High-speed internet service is no longer a luxury—it’s a necessity. But too many families go without high-speed internet because of the cost or have to cut back on other essentials to make their monthly internet service payments. Lowering prices—including the cost of high-speed internet service—is President Biden’s top priority. Today, President Biden and Vice President Harris are announcing that they have secured private sector commitments that will lower high-speed internet costs for millions of American families.
As part of the Bipartisan Infrastructure Law, the President and Vice President worked with Democrats and Republicans to create the Affordable Connectivity Program (ACP), which allows tens of millions of American households to reduce their internet service costs by up to $30/month (or $75/month on Tribal lands). To ensure the most efficient use of those public dollars and to deliver maximum cost savings to families, the Biden-Harris Administration has secured commitments from 20 leading internet providers—covering more than 80% of the U.S. population across urban, suburban, and rural areas—to either increase speeds or cut prices, making sure they all offer ACP-eligible households high-speed, high-quality internet plans for no more than $30/month.
From large providers like AT&T, Comcast, and Verizon serving dozens of states, to smaller providers serving rural areas like Jackson Energy Authority in Tennessee and Comporium in North Carolina, the commitments will allow tens of millions of ACP-eligible households to receive high-speed internet at no cost.
The Biden-Harris Administration is also launching a comprehensive effort to make sure as many ACP-eligible households as possible take advantage of this new program by:
- Launching GetInternet.gov: GetInternet.gov is a simple, easy-to-use website with details on how Americans can sign up for ACP and find participating internet providers in their area.
- Reaching out to eligible households through federal agencies: Households qualify for ACP based on their income or through their participation in one of several other federal programs, like Pell Grants, Medicaid, or Supplemental Security Income. Agencies that manage these programs will be coordinating an effort to reach out to households that qualify for ACP through programs they help administer. For example, the Social Security Administration will email all 1.6 million Supplemental Security Income recipients who have a “My Social Security” account, letting them know that they are eligible for the Affordable Connectivity Program.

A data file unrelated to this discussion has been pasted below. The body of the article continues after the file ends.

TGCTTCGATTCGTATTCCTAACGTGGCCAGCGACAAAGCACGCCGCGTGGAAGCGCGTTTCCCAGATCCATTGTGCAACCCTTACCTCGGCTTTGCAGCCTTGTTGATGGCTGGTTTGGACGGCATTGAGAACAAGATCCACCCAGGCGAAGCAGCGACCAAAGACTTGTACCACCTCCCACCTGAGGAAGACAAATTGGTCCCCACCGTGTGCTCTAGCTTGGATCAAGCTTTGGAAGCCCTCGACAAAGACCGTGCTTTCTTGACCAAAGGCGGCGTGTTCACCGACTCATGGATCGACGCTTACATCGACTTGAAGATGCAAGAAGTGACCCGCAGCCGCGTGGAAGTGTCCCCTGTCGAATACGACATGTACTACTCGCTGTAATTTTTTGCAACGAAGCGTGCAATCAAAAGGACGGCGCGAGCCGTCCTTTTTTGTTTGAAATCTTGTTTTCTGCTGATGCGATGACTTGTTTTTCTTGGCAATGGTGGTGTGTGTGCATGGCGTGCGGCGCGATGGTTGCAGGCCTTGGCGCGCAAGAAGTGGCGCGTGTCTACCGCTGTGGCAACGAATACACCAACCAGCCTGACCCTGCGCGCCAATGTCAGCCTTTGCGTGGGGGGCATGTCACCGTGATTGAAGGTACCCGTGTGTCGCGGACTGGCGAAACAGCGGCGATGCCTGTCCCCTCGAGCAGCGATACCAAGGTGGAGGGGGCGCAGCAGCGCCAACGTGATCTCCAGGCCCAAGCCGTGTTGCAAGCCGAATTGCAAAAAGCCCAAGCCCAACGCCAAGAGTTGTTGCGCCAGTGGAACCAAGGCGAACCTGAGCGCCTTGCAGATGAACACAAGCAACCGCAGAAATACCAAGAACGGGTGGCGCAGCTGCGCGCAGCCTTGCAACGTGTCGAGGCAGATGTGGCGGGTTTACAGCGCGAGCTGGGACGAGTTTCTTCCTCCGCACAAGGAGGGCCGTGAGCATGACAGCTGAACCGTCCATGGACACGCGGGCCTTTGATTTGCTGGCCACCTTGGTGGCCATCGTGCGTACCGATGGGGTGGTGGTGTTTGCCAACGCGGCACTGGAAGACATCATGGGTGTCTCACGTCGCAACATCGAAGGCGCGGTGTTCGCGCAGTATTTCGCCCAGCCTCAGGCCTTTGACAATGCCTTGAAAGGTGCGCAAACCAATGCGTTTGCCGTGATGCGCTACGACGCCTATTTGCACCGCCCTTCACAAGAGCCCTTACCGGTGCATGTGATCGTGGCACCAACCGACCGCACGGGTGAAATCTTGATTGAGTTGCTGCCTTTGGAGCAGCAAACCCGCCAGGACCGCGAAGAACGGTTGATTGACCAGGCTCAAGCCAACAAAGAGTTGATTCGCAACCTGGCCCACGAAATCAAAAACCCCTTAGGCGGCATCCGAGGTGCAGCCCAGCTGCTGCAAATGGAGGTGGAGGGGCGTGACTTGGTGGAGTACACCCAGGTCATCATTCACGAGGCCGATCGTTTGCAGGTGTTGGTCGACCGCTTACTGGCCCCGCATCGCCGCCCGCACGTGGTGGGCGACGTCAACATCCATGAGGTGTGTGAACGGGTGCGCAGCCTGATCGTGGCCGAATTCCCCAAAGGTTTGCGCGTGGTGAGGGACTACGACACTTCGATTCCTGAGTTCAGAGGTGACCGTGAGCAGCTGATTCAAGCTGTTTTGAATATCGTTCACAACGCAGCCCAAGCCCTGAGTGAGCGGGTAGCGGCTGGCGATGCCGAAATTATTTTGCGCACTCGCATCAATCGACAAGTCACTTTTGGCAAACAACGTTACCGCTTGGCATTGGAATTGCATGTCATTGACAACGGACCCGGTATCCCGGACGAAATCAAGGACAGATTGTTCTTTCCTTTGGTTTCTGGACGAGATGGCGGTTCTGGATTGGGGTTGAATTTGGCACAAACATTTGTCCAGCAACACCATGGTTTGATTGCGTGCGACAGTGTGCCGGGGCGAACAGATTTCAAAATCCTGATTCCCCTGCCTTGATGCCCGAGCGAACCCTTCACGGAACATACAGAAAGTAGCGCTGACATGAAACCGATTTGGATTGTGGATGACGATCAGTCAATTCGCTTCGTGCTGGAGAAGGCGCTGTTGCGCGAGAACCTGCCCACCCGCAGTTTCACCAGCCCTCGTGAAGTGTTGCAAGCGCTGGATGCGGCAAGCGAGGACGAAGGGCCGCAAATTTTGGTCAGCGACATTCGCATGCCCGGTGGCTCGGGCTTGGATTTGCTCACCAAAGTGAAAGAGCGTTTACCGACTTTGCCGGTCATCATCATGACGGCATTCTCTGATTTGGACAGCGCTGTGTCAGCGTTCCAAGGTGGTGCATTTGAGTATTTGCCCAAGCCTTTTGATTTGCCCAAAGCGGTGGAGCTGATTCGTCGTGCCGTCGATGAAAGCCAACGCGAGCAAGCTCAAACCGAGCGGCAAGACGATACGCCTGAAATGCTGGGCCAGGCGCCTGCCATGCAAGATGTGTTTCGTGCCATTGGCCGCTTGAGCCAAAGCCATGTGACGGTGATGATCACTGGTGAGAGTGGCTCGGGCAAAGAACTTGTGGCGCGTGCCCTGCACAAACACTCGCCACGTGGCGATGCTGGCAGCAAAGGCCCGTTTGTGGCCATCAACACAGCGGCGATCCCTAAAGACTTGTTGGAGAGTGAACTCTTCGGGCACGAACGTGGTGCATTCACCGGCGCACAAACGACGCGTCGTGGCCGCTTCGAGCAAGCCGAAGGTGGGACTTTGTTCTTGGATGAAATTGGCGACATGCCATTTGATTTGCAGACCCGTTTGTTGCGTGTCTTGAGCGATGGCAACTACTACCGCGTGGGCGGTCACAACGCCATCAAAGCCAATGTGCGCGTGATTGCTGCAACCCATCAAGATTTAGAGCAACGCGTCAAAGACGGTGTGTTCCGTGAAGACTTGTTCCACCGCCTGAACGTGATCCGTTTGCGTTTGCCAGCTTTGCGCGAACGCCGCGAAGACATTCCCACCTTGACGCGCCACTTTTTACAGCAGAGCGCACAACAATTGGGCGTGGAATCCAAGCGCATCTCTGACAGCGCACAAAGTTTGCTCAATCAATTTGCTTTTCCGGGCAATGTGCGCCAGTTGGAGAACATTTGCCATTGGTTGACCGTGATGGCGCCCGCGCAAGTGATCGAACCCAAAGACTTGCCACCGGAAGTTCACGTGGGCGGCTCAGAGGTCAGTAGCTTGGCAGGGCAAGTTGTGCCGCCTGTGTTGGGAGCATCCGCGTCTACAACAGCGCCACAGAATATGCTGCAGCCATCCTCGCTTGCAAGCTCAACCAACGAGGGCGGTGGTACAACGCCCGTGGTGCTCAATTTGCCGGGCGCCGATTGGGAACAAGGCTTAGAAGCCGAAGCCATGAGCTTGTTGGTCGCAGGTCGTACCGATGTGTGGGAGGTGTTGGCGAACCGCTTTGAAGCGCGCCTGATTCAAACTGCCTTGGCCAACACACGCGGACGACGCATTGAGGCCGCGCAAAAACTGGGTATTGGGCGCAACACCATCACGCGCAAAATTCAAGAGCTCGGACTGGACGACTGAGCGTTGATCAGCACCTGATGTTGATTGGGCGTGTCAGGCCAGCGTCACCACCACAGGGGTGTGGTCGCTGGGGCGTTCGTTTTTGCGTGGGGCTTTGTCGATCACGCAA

- Partnering with states and cities: The Administration is partnering with states and cities to spread the word as well. For example, Michigan, Massachusetts, Philadelphia, Mesa, Arizona, and New York City will text millions of eligible households.
- Collaborating with public interest organizations: Public interest organizations, including the United Way, Goodwill, Catholic Charities USA, and UnidosUS, will train their national networks to conduct direct enrollment and outreach. And Propel, a mission-driven financial technology company, will provide information via the Providers app to connect more than 5 million low-income families with the program.
Today’s announcement is just one part of the President’s strategy for lowering the cost of high-speed internet for all Americans. New grant programs providing tens of billions of dollars for broadband infrastructure construction will require providers to offer affordable internet options. New rules will soon require providers to display a “Broadband Nutrition Label” that will make it easier to comparison shop for the best deal on internet. The FCC has adopted rules to ban sweetheart deals between internet providers and landlords that restrict the internet options available to millions of Americans who live in apartment buildings. And the President’s competition agenda is focused on providing Americans with more good options for internet service where they live—driving down prices and increasing the quality of service.